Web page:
Canceled high school basketball tournament means lost revenue for Maine businesses
By Ernie Clark, Bangor Daily News Staff
The Maine high school basketball tournament normally marks an annual rite of renewed relationships for Suzanne Fletcher and the staff at Timber Kitchen and Bar in Bangor.
The restaurant at the Residence Inn by Marriott on Bass Park Boulevard — across the street from the Cross Insurance Center — has become a familiar stop for fans each February vacation week since it opened in late 2015.
The hotel’s 124 rooms typically are sold out during tourney time, and that also means big business for the restaurant.
“During the tournament we have a lot of families that come and pretty much make a vacation out of it,” said Fletcher, Timber’s general manager. “They stay here for the whole week, and go to all the games and eat in the restaurant for lunch and dinner.
“Over the years we’ve gotten to know many of the families that come to the tournament every year.”
There will be no such interactions this year as the 2021 basketball tournament has been canceled due to the COVID-19 pandemic.
For boys basketball, some version of a state tournament has been held every year since 1944. The East region did not stage an event in 1943.
No tourney means lost opportunities for the athletes and coaches to etch their names into Maine sports history. It also means lost revenue for the arenas, cities and businesses; the tournament organizer, the Maine Principals’ Association; and those who usually work in the venues.
“High school basketball tournaments always represent a boost in our business across the hotel, restaurants and gaming floor,” said Austin Muchemore, general manager of Hollywood Casino Hotel and Raceway, located just across Main Street from the Cross Insurance Center. “We will miss the families and fans from all over Maine who flock to Bangor for the tournaments and the hometown pride we get to see first hand, but understand the reasoning behind the decision.”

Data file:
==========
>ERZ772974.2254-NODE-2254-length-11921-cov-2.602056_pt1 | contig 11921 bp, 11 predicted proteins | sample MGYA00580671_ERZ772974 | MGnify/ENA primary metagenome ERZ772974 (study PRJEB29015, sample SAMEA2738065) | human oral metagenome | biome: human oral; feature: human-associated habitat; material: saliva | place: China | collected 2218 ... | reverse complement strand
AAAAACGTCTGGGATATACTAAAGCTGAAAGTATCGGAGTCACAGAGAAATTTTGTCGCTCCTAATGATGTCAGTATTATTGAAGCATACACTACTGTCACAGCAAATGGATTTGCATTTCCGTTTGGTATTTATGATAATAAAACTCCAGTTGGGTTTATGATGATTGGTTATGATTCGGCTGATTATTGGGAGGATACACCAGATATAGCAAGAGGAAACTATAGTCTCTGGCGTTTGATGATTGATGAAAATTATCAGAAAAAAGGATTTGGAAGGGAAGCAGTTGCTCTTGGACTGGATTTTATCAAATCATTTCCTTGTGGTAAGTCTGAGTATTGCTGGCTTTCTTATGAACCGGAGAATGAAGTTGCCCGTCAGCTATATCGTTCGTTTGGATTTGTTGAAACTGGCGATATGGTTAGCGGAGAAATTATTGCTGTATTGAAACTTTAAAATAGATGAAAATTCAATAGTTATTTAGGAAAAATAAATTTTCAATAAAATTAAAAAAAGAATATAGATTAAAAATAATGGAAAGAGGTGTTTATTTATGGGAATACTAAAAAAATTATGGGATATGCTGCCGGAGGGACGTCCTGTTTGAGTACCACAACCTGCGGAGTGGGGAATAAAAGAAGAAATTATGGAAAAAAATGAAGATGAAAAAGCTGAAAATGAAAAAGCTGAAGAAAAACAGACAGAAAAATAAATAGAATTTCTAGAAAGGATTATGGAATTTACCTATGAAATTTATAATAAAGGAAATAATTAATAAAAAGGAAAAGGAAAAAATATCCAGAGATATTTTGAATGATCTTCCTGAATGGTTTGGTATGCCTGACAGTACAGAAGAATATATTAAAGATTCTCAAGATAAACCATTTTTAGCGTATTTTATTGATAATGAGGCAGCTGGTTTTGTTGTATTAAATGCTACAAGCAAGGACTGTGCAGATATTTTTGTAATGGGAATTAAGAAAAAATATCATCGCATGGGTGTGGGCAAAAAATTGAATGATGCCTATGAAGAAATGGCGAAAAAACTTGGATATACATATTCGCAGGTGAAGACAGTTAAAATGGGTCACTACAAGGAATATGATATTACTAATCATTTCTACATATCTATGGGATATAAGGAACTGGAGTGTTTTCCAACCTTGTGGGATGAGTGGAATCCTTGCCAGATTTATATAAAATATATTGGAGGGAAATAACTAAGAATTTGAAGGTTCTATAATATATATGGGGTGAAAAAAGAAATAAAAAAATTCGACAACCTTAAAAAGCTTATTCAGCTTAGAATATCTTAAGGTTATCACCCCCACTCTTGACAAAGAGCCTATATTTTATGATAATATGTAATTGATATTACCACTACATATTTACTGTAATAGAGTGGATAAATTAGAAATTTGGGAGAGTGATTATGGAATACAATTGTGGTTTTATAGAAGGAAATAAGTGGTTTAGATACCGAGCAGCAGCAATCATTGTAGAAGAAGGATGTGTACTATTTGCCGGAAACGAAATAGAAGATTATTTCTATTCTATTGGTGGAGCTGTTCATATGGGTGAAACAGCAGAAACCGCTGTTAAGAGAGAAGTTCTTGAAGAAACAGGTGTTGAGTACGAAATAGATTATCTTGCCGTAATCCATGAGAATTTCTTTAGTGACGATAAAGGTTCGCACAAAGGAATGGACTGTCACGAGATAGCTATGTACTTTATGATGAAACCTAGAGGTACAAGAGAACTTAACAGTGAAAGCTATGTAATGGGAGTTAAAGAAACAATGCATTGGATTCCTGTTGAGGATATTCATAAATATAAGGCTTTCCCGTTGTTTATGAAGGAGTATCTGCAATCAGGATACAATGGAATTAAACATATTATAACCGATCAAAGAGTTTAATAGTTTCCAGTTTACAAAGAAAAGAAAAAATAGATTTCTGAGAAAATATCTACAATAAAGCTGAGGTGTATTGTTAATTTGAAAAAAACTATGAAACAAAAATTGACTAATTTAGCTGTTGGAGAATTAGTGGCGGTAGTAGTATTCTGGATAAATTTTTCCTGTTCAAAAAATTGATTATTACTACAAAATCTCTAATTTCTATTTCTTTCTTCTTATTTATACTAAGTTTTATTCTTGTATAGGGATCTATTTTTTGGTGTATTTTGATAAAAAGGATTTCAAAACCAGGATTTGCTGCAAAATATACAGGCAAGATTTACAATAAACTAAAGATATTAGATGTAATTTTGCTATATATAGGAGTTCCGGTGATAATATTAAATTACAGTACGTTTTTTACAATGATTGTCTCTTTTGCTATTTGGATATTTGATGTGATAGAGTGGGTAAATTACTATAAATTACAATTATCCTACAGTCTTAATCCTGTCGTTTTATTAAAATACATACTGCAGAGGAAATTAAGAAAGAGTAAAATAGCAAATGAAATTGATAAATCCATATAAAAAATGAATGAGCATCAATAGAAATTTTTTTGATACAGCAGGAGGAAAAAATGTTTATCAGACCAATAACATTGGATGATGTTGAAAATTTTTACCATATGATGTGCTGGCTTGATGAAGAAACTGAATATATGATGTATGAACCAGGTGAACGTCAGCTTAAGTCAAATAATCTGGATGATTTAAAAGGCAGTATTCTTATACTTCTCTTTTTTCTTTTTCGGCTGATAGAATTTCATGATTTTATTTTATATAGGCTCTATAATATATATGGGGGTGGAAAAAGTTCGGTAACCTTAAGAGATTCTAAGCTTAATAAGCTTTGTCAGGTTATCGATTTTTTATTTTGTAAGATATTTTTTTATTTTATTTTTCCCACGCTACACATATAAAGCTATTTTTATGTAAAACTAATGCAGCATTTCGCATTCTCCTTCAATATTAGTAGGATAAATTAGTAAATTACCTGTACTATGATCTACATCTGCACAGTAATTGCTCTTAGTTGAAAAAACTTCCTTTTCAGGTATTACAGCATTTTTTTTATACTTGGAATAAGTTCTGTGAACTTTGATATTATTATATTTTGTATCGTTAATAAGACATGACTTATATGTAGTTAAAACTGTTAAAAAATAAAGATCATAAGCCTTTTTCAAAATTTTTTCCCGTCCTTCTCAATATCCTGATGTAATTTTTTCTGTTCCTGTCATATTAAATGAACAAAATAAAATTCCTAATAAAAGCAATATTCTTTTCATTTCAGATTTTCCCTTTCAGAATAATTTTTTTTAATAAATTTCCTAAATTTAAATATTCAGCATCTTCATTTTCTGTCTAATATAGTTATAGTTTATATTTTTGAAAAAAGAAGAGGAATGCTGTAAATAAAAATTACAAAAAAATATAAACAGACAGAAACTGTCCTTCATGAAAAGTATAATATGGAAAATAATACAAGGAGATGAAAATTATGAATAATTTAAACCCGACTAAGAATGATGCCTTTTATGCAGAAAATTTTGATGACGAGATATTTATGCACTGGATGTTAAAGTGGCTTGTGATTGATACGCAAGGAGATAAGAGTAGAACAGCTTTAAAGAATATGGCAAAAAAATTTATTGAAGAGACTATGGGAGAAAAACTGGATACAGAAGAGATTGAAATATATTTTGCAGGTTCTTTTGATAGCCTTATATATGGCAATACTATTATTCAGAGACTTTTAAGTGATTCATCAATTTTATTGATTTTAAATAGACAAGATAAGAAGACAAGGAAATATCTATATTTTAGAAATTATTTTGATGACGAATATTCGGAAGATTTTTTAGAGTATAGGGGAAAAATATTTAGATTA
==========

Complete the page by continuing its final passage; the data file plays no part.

Fletcher anticipates significant losses for the restaurants nearest to the Cross Center on outer Main Street during tournament week. She said Timber likely will lose at least $40,000 for the week.
“The occupancy at the hotel will definitely suffer and so will sales for that week, just as they have with other events that haven’t been going on, too,” she said.
“The tournament’s a little bit of a unique loss because it’s a weeklong event, a little different from a one-night concert. But it’s just a really great environment — family friendly — and definitely will be missed this year.”
The browsing business
Tourney time also coincides with Presidents’ Day sales by major auto manufacturers, and free time during a stay in Bangor, Augusta or Portland prompts many fans to browse area car dealers looking for their next vehicle.
“I don’t think we’ve ever done any exact statistics on increased sales during that time, but there’s definitely more drive-thrus, and the more people we can get taking looks at the vehicles brings more opportunities for sales,” said Joe Quirk, president of the Quirk Auto Group in Bangor.
Quirk said in a normal year visits to dealerships often set the stage for future sales, unlike at restaurants, hotels and shopping malls where the tourney-week transactions are more immediate.
“It’s the restaurants and hotels and gas stations that probably take the brunt of it because that’s a big peak for them at that time of year,” Quirk said.
Darling’s Auto Group is among Bangor dealerships that have tailored advertising efforts toward tournament fans over the years. One of its contests allowed shoppers to take free throws at baskets set up at the dealerships, and if they made a certain number they could earn a discount on a car purchase.
“I think it’s a time when people from [Aroostook] County come down here, and with some great discounts from the manufacturers they’ve thought it was a good time to upgrade their vehicles,” Darling’s marketing manager Lorilei Porter said. “That definitely was a contributing factor.”
Porter said the car-selling season won’t be the same this year without the tournament crowd.
“Obviously there isn’t going to be that excitement in the air that the tournament brings,” she said. “The automotive industry overall has fared better than expected during COVID, but it’s not as much fun.”
Few businesses are affected more by the cancellation of the tourney than the host arenas.
For the Augusta Civic Center, the Cross Insurance Center and Portland’s Cross Insurance Arena and the Portland Exposition Building, the tourney is one of their busiest times of the year.
The Augusta venue has hosted tournament games since it opened in 1973, with fans traveling from Jackman along the Canadian border and southernmost York County to the capital.
ACC director Earl Kingsbury, the chairperson-elect of the Kennebec Valley Chamber of Commerce, said 30,000 people visit the building during the tournament.
“That’s a huge impact on the city, on the building, on the staff and on business in general for the central Maine area,” he said.